The design is familiar enough in form factor, with button on the side to check power levels and to kick off charging if needed, LEDs on the top, and a row of three jacks on one end:

  • microUSB input (up to 9V at 2.1A, i.e. 18W), equating to Quick Charge 2.0 (or 3.0) specs, though you'll need a mains charger capable of outputting this if you want to take full advantage. Blitwolf recommends its own BW-S5, BW-S6, BW-S7, BW-S9, BW-S10 or BW-S11, but you can use your own, of course.
  • USB-A 'smart' output at 5V and up to 2.4A, depending on device.
  • USB-A (green) Quick Charge 2.0/3.0, so up to 12V at 1.5A, or 18W.


Output is as advertised, though note that if you plug two phones in at once then maximum currents are reduced, for example both outputting 5V at 1.8A, or 36W for both ports. But what actually happens will vary according to what you plug in, of course. Still, it charges things at a rate of knots, which is what you need to know. For my IDOL 4 Pro pictured on this page, when plugged in on its own, it used Quick Charge 3.0 quite happily, with no 'slow charging' warnings.


The choice of microUSB for filling the BW-P6 is interesting in 2018, but in fairness there are a hundred times more microUSB chargers in the world than Type C still, plus there's also the matter of keeping the cost (as well as weight) down - it's £20 or so from Amazon UK, though you can get 15% off on this UK store with promo code VCGOTES8 (expires on 21st June 2018). 

I'd still have liked a USB Type C version though, maybe that'll be the 'P7'?! Watch this space...

Modern times: Why replaceable batteries went away

Mon, 19 Mar 2018 11:12:00 GMT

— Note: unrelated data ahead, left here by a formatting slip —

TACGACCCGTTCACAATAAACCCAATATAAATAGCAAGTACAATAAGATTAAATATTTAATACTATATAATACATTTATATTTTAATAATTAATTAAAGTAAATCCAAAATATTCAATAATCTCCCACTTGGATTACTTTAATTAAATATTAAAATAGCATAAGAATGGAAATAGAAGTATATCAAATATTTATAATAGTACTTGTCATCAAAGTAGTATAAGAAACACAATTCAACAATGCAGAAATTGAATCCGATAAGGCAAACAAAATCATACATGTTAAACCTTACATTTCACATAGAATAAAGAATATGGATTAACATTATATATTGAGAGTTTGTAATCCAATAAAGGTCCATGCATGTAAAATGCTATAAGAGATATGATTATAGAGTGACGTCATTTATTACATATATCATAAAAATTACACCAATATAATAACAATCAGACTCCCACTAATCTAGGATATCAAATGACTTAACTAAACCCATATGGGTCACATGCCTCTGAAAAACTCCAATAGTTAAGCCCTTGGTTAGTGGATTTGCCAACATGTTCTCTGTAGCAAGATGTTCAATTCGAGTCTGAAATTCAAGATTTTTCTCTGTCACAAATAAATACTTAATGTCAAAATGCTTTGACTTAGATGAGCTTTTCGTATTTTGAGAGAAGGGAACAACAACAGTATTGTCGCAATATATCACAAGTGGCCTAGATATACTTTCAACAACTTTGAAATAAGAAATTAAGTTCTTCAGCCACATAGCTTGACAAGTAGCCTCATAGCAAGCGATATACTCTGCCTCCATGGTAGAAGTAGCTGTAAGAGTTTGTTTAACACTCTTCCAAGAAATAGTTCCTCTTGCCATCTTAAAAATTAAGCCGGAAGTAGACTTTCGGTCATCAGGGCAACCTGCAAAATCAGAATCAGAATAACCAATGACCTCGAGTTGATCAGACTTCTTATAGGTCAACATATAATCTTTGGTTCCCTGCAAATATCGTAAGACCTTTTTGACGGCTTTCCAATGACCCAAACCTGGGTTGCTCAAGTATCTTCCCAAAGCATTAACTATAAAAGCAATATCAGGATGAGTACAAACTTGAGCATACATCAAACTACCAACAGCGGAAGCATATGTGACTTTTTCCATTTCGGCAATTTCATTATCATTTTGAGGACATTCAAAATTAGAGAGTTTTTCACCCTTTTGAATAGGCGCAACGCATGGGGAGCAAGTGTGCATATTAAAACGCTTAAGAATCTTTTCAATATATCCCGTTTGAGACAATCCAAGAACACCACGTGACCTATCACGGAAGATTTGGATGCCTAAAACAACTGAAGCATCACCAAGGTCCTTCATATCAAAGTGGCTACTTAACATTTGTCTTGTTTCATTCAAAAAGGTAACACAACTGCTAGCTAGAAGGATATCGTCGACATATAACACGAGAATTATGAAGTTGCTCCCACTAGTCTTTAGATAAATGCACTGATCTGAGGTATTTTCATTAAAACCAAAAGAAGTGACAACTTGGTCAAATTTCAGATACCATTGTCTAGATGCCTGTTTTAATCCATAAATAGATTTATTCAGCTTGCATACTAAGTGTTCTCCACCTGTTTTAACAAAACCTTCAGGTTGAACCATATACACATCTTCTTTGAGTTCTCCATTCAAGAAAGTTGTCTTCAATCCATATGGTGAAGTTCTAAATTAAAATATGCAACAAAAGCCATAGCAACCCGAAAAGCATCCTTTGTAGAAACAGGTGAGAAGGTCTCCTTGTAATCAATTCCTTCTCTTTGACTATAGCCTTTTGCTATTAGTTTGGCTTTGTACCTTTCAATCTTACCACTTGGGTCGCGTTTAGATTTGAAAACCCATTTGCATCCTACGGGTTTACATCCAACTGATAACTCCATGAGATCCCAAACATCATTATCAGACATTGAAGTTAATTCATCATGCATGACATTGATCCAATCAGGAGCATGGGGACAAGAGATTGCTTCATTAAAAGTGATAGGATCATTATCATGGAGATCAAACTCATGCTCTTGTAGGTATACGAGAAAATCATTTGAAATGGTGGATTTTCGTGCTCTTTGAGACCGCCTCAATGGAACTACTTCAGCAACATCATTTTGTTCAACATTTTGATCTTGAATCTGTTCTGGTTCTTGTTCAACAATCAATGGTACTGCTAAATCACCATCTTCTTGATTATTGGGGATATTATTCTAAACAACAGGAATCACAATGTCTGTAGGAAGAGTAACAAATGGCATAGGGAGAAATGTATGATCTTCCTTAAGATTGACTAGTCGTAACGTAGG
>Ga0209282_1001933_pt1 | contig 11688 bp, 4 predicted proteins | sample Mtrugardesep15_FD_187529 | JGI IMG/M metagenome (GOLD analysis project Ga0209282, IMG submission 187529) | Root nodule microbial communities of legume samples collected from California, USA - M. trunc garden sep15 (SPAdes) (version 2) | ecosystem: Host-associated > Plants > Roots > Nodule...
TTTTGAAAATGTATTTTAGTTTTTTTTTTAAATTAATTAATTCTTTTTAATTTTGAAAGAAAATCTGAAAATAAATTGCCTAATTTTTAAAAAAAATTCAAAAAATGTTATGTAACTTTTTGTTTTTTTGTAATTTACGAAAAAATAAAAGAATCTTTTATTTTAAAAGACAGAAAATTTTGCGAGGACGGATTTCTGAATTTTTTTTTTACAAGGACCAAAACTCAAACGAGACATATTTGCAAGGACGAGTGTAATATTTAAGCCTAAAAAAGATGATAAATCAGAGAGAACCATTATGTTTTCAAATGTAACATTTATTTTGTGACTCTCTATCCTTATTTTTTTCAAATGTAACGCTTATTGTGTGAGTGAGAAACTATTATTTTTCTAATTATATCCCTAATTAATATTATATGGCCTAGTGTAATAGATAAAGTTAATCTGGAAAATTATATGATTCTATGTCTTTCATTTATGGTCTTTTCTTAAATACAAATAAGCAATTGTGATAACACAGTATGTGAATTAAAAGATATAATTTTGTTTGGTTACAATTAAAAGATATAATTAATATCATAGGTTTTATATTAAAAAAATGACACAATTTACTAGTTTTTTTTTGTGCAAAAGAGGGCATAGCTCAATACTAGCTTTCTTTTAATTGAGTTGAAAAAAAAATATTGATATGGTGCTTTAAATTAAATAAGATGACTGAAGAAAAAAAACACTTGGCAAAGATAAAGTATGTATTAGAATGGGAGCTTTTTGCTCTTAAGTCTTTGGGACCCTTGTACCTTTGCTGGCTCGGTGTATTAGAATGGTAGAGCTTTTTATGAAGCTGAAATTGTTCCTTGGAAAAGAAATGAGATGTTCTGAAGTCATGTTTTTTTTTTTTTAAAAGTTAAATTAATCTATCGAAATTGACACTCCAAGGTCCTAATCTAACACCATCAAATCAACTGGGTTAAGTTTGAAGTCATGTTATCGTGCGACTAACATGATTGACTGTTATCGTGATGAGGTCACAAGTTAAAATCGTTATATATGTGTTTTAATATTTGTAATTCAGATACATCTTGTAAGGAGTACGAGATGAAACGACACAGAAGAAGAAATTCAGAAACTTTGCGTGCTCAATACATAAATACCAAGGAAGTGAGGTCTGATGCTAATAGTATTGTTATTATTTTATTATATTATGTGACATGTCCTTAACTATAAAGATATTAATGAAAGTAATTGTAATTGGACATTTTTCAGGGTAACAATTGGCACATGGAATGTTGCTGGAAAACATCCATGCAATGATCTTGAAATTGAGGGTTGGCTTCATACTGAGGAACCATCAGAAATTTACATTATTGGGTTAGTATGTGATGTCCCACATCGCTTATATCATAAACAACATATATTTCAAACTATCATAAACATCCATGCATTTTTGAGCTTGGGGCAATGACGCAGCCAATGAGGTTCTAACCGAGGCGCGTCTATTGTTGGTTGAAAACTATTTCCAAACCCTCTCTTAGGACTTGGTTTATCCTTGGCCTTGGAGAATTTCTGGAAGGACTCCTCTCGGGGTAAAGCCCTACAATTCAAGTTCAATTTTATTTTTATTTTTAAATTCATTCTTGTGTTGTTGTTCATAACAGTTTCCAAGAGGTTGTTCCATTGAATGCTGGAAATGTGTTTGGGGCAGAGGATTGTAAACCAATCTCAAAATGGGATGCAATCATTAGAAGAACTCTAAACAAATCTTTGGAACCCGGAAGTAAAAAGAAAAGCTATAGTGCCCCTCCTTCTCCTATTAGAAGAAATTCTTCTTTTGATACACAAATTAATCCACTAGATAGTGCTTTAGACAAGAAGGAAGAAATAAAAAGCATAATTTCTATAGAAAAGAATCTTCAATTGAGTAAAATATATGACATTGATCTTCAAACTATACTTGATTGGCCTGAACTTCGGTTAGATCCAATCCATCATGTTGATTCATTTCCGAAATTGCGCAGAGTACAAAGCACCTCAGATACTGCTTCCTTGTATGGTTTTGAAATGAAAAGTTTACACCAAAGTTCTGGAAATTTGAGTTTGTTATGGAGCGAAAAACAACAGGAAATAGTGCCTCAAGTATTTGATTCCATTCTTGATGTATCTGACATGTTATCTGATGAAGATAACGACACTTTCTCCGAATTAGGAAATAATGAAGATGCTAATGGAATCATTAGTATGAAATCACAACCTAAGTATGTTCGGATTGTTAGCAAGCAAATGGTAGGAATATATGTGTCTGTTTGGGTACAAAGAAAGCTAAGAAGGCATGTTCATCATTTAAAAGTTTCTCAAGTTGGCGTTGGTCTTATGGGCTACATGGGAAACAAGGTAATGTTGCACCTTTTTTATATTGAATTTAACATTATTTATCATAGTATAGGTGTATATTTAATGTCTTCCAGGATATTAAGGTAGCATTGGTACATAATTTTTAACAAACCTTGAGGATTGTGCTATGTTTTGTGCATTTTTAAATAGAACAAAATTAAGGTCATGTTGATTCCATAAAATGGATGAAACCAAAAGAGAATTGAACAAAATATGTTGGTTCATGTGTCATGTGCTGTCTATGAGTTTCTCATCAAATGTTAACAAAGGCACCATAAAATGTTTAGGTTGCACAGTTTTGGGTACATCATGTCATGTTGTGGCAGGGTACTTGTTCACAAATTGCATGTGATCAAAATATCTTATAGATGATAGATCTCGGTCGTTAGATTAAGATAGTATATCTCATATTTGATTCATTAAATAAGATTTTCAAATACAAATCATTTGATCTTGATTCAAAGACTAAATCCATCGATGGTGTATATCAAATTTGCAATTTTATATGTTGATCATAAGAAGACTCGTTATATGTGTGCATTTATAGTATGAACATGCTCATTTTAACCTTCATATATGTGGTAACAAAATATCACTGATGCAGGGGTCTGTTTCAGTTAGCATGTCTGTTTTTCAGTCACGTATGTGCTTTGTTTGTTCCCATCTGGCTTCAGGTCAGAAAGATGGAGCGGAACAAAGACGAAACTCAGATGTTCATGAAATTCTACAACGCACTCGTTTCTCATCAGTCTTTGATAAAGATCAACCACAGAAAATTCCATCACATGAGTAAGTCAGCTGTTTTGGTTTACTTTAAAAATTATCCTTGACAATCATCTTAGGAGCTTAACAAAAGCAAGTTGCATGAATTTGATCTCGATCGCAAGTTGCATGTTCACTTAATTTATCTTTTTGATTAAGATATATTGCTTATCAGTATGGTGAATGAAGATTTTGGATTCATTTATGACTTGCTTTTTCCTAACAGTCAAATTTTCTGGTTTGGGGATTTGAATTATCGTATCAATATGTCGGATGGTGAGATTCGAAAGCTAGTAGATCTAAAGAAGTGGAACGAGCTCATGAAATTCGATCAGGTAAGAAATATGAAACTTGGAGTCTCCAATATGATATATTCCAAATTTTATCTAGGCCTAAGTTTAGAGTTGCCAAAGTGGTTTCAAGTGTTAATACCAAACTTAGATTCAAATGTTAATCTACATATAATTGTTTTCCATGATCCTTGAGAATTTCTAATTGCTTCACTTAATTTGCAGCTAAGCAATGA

Sometimes you can't always get what you want, but.... you might just get what you need. So sang The Rolling Stones and a bit of a life lesson, but borne out by several technological trends, not least something that had been close to my heart, the subject of replaceable batteries in smartphones. See below for links, quotes, and current thoughts on the reality. The concept is sound enough, of course - let the user swap out a phone battery that has lost capacity. Or perhaps keep a spare in the car glove box for swapping in the event of an emergency. Yet, across the board, replaceable batteries have died out, causing me to wonder what went wrong, in the face of seemingly equal pros and cons... Quoting from my editorial 'Sealed vs user-replaceable batteries: is your phone battery doomed?' back in 2012 (and you'll note the article's age from the phone models mentioned!!), and highlighting the pane which needs expanding in green, for clarity:   Sealed batteries (e.g. in Apple iPhone, Nokia E7, X7, Nokia Lumia 800, HTC Radar)  (Traditional) Replaceable batteries (e.g. Nokia N95, N97, E6, 808 PureView, Lumia 710, HTC HD7)  Pros  Batteries can be custom designed/shaped to fit around other internal components, leading to greater volume and greater charge capacity. With no battery door, latch or sprung battery contacts, the phone can be simpler in construction and stronger. There's no possibility of the user putting in third party 'dodgy' batteries and thus compromising the rest of the phone's performance or risking fire etc. Batteries can be sourced relatively inexpensively, kept as spares in a pocket and swapped in and out as needed. When a battery's capacity has degraded significantly, you can just throw it away (safely) and buy/insert a new one.  In the event of a serious battery malfunction, you can spot the issue (probably early on) and prevent damage to your phone. In the event of serious software or hardware malfunction, you can 'pull' the battery to drain charge from the device and then restart it from scratch. Where safe to do so, third party batteries can be used to provide higher capacity within the same form factor. Cons  When the battery's flat, there's no alternative but to charge the phone directly, via mains, USB or a portable charger. When the battery's capacity has significantly decreased/degraded, you have to take the phone to an approved service centre and pay whatever the manufacturer demands to get the battery replaced. If the battery goes 'bad' and swells up or leaks, your device can be permanently damaged. On a long, demanding day out, you can't take a 'spare' battery (just in case). Battery tends to be smaller and capacity tends to be lower, due to the volume needed for the sprung contacts, support struts, battery door, latch, etc.  Batteries have to be (roughly) of standard shape, for ease of insertion and storage. You have to watch out for third party 'counterfeit' batteries, which may not provide what they say and may even be dangerous. [End of quote] I returned to this theme a number of times, most recently in 2015, in 'Does 'replaceable' matter in practice? A horrendously wasted opportunity...', which is a forerunner to today's ramblings. The thing is that I was absolutely right in my analysis - all the factors, the pros and cons, above, are still true and still relevant. Yet almost every smartphone produced in 2018 has a sealed battery. What happened? Looking at the three 'pros' for sealed batteries above, the first two are to do with design and robustness, and the trend to thinner, metal or glass unibody designs is inescapable, certainly above the budget phone price tier. Having a sealed battery is therefore a good thing and avoids having to compromise design or materials to accommodate a battery [...]